Biking Norwood’s Thunder Trails

Last Wednesday, cars loaded with camping supplies and jubilant visitors crawled into town for the Telluride Bluegrass Festival. People were already setting up collapsible chairs and sleeping bags along the River Trail for the tarp run the following morning. Yet, I just wanted to take my Stumpjumper out for a ride. Most of the best mountain bike trails near town were closed due to snow cover, and the ones that weren’t were packed with hikers and other bikers. Luckily, I had another option: Norwood, a small town just a 45-minute drive away.

I have to admit that I don’t often leave Telluride to go mountain biking; I can ride right to my favorite trails from my house. Similarly, I’ve hardly skied anywhere other than Telluride. What’s the point? But heck, sometimes it’s worth it to explore the surrounding region.

As I drove up Norwood Hill, I thought of the other times that I’d been to this cow town where rent is a fraction as that in Telluride and ranching, not tourism, is the main industry. When I was young, my father and I used bacon-wrapped fishhooks to catch crawdads at Miramonte Reservoir. Later, we’d feed the crawdads to the otters at the old Rocky Mountain Ark Wildlife Rehabilitation Center. We also used to watch the cowboys and go on the carnival rides at the annual San Miguel Basin Fair. My mountain biking excursion would be a different sort of outdoor recreation.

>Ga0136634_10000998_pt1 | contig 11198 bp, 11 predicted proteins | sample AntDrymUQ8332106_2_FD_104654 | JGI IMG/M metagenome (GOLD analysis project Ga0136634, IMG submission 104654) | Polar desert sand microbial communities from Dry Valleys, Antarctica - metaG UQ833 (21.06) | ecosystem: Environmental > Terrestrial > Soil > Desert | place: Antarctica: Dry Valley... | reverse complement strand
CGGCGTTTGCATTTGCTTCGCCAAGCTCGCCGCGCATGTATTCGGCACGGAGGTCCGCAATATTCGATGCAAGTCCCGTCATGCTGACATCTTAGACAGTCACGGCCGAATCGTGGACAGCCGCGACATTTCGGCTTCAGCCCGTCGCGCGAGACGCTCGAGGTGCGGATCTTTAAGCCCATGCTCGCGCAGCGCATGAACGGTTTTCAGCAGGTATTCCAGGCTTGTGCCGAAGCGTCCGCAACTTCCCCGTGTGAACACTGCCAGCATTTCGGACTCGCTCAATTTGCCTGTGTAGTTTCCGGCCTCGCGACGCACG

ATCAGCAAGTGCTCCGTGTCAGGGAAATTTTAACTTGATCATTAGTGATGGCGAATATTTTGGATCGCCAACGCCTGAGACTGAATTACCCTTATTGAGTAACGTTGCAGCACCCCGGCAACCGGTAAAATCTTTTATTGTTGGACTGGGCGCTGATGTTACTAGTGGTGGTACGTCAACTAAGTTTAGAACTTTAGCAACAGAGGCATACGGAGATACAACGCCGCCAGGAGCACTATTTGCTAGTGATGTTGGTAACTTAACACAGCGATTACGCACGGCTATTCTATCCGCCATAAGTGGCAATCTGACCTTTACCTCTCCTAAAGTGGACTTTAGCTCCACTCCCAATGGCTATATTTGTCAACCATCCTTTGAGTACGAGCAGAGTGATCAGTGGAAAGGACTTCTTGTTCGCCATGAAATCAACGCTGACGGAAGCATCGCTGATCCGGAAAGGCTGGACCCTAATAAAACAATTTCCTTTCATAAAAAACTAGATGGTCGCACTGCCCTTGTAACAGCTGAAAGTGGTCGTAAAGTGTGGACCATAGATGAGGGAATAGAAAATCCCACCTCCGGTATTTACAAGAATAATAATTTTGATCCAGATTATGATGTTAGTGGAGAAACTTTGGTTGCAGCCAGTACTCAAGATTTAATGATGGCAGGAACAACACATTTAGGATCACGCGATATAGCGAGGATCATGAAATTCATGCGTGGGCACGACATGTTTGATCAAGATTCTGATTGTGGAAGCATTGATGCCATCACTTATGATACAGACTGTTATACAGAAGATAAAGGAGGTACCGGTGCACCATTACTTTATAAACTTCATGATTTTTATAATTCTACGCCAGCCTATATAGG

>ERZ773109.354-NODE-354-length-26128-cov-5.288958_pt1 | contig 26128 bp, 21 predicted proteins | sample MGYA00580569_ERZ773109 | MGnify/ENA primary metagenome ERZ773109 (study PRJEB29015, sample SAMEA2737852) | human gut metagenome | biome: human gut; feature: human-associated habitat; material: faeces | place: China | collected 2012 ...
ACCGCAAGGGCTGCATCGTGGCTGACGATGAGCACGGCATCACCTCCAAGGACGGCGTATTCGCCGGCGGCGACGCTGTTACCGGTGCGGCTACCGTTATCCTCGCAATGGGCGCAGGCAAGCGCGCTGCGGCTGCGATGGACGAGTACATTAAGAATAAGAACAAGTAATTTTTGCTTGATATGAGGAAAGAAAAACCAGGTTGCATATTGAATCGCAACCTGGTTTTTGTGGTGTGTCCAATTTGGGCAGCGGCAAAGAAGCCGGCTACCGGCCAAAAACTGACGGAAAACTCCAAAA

When I got to the Thunder Trails Trailhead, just three miles south of Norwood, there were only two horse trailers in the parking lot. This trail system, completed two years ago, includes four interconnected loops that are accessible to mountain bikers, hikers, horseback riders, and dirt bikers. Hopping on my Stumpjumper, I soon passed the horseback riders and found the solitude that I was looking for. The trail weaved between ponderosa pines and open meadows of light green shrubbery. The single-track dipped and rose, hilly but not mountainous, fluctuating between slightly technical patches of rocks and flowing, dusty segments. Early into the ride, I had to jump over an overflowing irrigation ditch. At each juncture, I stayed left in order to make a full 19-mile loop.

The landscape that I encountered was unlike that of Telluride. Here, the beauty is not in the jagged alpine peaks and clusters of purple Colorado Columbines; here, I noticed beauty in the single sunflower amidst a sea of desert scrub, in the vista of the distant snow-capped Lone Cone mountain, and in the ponderosa pine that cascaded over the edge of Naturita Canyon. I only passed two other mountain bikers during the rest of the afternoon.

By the time I was three-quarters of the way through my ride, I’d polished off my entire Camelbak. The Colorado sun beat down upon my shoulders, and my mouth got so dry that I couldn’t swallow, but I made it back to the trailhead. On the return to Telluride, I stopped at Clark’s Market and bought a jug of sweet tea that I chugged on the drive back down Norwood Hill.

It was the perfect escape, and the trails are open not just during the summer but also during the shoulder seasons, when it can be too snowy or too cold to ride in Telluride. I highly recommend these new trails—they’re worth the drive.